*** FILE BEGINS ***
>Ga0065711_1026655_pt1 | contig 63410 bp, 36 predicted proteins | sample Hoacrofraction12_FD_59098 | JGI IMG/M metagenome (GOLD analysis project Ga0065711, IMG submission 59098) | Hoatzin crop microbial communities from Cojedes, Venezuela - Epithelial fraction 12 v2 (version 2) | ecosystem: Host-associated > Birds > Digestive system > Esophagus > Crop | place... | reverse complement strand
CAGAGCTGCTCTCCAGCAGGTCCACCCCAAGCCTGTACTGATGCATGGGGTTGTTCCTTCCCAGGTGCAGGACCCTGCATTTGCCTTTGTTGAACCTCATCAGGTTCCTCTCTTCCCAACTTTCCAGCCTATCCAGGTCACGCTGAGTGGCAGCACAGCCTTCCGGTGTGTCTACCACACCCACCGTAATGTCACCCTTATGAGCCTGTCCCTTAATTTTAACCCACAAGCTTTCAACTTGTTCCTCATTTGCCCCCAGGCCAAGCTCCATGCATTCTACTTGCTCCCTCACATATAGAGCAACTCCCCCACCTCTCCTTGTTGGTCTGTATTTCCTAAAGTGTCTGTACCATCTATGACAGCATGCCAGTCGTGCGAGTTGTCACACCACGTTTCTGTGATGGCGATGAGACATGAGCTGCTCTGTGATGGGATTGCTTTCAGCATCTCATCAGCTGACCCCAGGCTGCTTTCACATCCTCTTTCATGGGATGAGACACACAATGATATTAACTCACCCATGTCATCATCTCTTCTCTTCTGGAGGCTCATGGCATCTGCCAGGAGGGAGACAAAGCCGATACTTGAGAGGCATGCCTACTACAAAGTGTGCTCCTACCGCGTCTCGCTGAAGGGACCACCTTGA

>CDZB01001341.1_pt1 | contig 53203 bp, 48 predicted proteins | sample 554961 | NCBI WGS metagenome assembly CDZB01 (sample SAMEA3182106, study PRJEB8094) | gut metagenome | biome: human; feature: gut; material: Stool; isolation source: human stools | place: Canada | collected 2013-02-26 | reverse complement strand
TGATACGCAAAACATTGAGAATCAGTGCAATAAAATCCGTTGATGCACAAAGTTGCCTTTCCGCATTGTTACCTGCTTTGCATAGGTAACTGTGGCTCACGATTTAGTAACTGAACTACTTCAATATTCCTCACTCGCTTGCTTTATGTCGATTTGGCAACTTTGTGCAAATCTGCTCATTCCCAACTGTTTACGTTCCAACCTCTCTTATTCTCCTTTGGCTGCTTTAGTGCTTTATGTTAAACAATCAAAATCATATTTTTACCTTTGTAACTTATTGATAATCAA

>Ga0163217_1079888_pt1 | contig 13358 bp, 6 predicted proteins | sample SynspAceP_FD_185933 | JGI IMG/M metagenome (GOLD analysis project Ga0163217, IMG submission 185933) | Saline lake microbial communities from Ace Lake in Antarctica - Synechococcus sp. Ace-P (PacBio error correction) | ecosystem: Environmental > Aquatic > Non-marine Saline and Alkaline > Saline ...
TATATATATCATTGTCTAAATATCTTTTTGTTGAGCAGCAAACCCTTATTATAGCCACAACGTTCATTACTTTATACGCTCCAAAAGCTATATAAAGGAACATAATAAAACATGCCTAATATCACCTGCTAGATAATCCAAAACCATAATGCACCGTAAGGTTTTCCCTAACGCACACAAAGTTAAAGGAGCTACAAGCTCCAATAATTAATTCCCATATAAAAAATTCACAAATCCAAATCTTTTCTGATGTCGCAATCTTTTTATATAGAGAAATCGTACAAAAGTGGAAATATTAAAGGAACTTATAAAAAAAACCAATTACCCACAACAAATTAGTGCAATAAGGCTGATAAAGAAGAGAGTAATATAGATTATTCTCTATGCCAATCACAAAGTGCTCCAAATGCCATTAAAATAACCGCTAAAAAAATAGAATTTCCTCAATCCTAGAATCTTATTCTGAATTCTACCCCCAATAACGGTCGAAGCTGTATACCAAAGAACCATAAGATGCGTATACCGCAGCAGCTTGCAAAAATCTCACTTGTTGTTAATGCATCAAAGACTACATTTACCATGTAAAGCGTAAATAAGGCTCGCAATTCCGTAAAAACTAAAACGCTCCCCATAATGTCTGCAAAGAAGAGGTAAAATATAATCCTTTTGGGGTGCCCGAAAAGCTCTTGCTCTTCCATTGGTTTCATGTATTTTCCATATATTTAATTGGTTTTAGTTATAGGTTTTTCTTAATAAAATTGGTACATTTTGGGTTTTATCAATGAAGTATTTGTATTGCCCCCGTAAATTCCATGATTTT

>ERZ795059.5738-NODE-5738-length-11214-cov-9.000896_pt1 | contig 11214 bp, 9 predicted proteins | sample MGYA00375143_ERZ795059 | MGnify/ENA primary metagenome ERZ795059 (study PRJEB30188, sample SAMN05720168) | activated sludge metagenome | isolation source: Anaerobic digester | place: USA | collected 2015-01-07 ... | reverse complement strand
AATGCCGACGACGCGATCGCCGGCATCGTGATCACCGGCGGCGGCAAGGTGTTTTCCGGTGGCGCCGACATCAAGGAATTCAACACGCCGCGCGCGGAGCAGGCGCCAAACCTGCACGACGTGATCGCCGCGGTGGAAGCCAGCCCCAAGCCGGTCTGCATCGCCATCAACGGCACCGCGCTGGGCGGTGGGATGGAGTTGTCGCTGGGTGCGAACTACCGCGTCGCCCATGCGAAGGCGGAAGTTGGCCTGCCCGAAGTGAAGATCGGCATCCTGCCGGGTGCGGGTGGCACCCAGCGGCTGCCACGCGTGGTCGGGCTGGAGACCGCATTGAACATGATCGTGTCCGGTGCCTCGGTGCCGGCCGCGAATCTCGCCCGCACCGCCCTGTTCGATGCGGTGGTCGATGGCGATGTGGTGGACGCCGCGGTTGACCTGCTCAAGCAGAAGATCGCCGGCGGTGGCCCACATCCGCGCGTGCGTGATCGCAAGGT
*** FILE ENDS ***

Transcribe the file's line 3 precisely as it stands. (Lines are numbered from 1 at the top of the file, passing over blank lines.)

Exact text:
>CDZB01001341.1_pt1 | contig 53203 bp, 48 predicted proteins | sample 554961 | NCBI WGS metagenome assembly CDZB01 (sample SAMEA3182106, study PRJEB8094) | gut metagenome | biome: human; feature: gut; material: Stool; isolation source: human stools | place: Canada | collected 2013-02-26 | reverse complement strand